1916 – Minoru Yasui is born in Hood River, Oregon, to Masuo and Shidzuyo Yasui.
1933 – Graduates valedictorian from Hood River High School.
1937 – Graduates from the University of Oregon Phi Beta Kappa, and is commissioned a Second Lieutenant in the United States Army (ROTC graduate).
1939 – Graduates from the University of Oregon School of Law with honors. 1940 – Begins employment with the Japanese Consul-General in Chicago as a consular attaché.
1941 – Resigns from Consul-General’s office on December 8th, following the surprise attack on Pearl Harbor.
1942 – Minoru’s father, Masuo, is arrested by the FBI as an enemy alien.
1942 – Minoru opens a law practice in Oregon, working largely as a pro bono lawyer. He is unable to find work elsewhere due to the feelings against Japanese Americans at that time.
1942 – President Franklin D. Roosevelt issues Executive Order 9066. Lt. General John DeWitt issues Public Proclamation No. 3, imposing travel restrictions and a curfew for all persons of Japanese ancestry, including American citizens.
1942 – Minoru Yasui has himself deliberately arrested to test this violation of the U.S. Constitution.
1942 – Minoru Yasui had a one-day bench trial before Judge James Alger Fee in the United States District Court for the District of Oregon. The Judge reserves his ruling, and sends Minoru to an assembly center to be assigned to an interment camp.
1942 – Minoru Yasui is incarcerated from June through September in an internment camp in Portland, Oregon.
1942 – Minoru Yasui is transferred to an internment camp in Minidoka, Idaho, in September. He stays there until November, awaiting the judge’s decision.
1942 – Judge Fee issues his decision, convicting Minoru and imposing the maximum sentence – one year in jail and a $5,000 fine. Judge Fee takes away Yasui’s U.S. citizenship. Minoru is placed in solitary confinement for nine months, and is allowed to bathe and shave only once a month.
1945 – Minoru Yasui passes the Colorado bar examination with the highest score that year, but is not allowed to practice because of his prior criminal conviction. The American Civil Liberties Union represents him and appeals to the Colorado Supreme Court. Minoru is finally allowed to practice. He dedicates himself to always being active in civil rights and volunteering in the community.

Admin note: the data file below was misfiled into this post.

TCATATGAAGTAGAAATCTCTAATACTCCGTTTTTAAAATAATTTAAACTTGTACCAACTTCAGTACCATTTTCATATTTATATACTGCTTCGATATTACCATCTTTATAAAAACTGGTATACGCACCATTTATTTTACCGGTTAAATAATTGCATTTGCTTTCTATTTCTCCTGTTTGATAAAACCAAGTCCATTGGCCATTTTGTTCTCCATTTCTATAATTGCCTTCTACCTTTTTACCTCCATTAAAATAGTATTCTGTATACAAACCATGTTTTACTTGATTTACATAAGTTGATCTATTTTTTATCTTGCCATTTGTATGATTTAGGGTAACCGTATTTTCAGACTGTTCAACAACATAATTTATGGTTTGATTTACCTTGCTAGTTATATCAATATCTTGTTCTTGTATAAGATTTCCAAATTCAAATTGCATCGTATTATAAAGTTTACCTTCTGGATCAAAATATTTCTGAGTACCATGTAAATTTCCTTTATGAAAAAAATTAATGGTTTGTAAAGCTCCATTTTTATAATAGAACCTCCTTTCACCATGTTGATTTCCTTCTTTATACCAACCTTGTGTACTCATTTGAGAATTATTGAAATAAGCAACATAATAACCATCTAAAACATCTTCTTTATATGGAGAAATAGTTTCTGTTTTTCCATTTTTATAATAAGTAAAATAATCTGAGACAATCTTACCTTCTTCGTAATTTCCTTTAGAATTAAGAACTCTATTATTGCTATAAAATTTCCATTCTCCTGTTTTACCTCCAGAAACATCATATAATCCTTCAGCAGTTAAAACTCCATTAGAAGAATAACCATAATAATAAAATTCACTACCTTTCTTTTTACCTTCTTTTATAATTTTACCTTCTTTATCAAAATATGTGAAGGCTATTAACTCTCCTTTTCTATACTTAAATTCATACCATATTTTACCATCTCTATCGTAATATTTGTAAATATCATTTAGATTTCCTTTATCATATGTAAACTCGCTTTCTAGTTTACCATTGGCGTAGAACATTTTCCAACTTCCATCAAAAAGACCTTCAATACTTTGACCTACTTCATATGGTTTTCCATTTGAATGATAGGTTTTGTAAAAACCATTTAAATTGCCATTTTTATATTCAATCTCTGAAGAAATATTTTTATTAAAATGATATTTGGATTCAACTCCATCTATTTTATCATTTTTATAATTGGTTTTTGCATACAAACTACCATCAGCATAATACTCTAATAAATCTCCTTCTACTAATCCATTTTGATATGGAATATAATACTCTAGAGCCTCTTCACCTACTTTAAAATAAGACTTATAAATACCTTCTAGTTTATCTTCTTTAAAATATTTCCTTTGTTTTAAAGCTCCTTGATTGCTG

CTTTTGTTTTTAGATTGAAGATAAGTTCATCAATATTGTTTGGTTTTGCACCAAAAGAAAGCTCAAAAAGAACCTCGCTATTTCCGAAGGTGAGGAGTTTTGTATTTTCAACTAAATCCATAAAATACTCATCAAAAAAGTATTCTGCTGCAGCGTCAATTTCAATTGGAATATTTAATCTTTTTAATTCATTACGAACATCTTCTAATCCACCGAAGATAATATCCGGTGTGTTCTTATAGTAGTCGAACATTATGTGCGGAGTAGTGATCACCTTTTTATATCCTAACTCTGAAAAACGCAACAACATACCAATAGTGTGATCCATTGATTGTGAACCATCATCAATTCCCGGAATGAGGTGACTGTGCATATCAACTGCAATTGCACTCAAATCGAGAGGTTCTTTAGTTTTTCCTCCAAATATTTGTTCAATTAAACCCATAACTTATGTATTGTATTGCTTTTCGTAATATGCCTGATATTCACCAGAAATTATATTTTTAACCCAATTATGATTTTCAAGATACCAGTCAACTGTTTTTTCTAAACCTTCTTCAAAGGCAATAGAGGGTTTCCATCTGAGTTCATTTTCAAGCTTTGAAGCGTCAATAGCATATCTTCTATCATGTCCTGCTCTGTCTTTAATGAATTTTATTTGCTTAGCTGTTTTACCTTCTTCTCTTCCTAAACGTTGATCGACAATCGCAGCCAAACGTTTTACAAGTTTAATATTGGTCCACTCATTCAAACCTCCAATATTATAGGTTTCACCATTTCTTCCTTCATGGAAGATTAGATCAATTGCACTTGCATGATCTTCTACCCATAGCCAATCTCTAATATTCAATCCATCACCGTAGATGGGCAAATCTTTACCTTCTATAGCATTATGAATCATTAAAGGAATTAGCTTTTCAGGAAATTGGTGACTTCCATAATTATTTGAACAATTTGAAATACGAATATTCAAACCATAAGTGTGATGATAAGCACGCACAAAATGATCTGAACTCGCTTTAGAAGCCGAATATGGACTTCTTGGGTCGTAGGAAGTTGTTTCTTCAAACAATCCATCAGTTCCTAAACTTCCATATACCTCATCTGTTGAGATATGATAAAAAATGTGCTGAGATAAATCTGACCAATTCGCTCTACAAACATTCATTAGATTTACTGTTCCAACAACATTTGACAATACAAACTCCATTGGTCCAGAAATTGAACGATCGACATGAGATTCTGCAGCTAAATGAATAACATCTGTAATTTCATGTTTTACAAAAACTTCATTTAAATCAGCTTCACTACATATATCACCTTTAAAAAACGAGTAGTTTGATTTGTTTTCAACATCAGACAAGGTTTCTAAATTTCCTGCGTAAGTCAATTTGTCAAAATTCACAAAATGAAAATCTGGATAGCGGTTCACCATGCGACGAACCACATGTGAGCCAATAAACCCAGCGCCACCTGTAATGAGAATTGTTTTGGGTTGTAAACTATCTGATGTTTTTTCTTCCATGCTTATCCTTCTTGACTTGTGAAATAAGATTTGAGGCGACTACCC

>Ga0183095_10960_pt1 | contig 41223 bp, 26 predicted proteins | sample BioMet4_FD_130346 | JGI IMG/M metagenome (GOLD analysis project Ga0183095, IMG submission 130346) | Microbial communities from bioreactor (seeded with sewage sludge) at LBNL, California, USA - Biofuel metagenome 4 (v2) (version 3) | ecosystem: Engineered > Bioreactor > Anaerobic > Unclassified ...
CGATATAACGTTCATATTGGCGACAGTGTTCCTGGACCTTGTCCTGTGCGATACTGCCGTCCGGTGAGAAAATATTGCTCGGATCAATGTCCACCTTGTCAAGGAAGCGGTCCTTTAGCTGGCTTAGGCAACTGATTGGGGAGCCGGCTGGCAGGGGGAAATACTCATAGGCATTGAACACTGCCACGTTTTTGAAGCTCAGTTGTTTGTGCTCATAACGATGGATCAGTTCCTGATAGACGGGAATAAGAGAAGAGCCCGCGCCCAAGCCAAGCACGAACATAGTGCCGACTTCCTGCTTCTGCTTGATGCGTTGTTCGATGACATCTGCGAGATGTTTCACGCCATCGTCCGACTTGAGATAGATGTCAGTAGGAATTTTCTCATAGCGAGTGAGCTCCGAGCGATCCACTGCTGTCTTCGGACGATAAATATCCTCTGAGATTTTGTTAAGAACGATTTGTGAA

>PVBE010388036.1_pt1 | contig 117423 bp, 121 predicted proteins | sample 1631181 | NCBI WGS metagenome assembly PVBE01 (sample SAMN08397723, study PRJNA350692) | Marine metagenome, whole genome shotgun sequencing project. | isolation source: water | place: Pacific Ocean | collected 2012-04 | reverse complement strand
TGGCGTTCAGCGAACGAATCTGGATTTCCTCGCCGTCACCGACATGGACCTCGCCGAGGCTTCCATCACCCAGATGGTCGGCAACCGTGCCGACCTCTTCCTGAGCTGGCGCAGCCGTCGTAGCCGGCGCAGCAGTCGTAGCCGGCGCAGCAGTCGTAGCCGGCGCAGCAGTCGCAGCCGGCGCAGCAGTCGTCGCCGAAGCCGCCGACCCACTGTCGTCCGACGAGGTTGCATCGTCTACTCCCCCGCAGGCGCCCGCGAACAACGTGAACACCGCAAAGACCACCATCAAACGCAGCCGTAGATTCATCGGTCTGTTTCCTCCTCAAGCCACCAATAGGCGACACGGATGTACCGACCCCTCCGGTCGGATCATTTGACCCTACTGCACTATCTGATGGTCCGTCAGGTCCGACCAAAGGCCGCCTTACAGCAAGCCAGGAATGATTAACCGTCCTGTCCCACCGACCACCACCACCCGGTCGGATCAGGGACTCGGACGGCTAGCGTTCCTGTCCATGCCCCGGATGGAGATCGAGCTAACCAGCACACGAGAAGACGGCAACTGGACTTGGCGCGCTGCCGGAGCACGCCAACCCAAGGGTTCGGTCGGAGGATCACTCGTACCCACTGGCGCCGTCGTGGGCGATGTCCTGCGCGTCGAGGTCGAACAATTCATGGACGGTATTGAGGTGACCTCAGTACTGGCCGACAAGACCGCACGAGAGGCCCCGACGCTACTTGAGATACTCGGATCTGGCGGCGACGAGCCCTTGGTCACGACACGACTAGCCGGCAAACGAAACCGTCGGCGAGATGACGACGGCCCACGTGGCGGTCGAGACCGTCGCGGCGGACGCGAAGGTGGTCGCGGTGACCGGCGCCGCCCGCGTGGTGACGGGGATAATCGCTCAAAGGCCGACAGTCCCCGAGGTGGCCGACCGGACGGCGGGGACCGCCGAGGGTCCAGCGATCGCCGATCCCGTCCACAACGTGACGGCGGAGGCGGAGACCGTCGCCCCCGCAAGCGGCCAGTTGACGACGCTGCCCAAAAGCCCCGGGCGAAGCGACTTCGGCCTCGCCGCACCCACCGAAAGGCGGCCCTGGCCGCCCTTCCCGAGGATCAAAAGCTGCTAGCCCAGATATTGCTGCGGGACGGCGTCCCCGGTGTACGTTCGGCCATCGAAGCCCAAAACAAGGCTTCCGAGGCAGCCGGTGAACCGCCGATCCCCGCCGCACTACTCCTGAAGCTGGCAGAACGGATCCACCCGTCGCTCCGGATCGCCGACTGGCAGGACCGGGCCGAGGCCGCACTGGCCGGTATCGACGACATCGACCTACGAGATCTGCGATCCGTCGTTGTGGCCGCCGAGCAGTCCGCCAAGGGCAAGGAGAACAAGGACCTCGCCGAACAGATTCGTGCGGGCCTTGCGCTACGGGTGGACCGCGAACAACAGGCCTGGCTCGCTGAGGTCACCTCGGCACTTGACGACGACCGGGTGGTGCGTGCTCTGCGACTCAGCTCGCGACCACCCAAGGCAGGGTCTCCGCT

1976 – The Minoru Yasui Community Volunteer Award (MYCVA) is created in recognition of his tireless spirit of community volunteerism.
1983 – Minoru files a writ of error coram nobis in the U.S. District Court for the District of Oregon, asking that his conviction be vacated, the underlying indictment be dismissed, and that the court make findings regarding possible governmental misconduct and the constitutionality of Public Proclamation No. 3. The court vacates his conviction, but denies the writ on the other issues. The case of United States v. Minoru Yasui begins moving through the appellate system.
1986 – Minoru Yasui dies. The United States Supreme Court deems United States v. Minoru Yasui moot because of his death, and dismisses the appeal. The vindication through the courts, which Yasui always sought, never came.
2002 – Minoru’s alma mater, the University of Oregon School of Law, awards him its highest award to honor his lifetime achievements and exemplary civil rights work. Minoru’s wife, True Yasui, and family members receive the award on Min’s behalf at a special ceremony held in Denver, Colorado, in December 2002.
2015 - Denver Mayor Michael B. Hancock proclaims September 10, 2015 "Minoru Yasui Day."
2015 - Minoru (posthumously) receives the Presidential Medal of Freedom from President Barack Obama
American Inns of Court are designed to improve the skills, professionalism and ethics of the bench and bar. An American Inn of Court is an amalgam of judges, lawyers, and in some cases, law professors and law students.
Each Inn meets approximately once a month both to “break bread” and to hold programs and discussions on matters of ethics, skills and professionalism. Looking for a new way to help lawyers and judges rise to higher levels of excellence, professionalism, and ethical awareness, the American Inns of Court adopted the traditional English model of legal apprenticeship and modified it to fit the particular needs of the American legal system.
American Inns of Court help lawyers to become more effective advocates and counselors with a keener ethical awareness. Members learn side-by-side with the most experienced judges and attorneys in their community.
The Minoru Yasui American Inn of Court was founded in Denver, Colorado in 1996. Our Namesake, Minoru Yasui, continues to inspire our members to contribute positively to the Denver community. Min, as he liked to be called, spent his lifetime fighting discrimination and encouraging community development.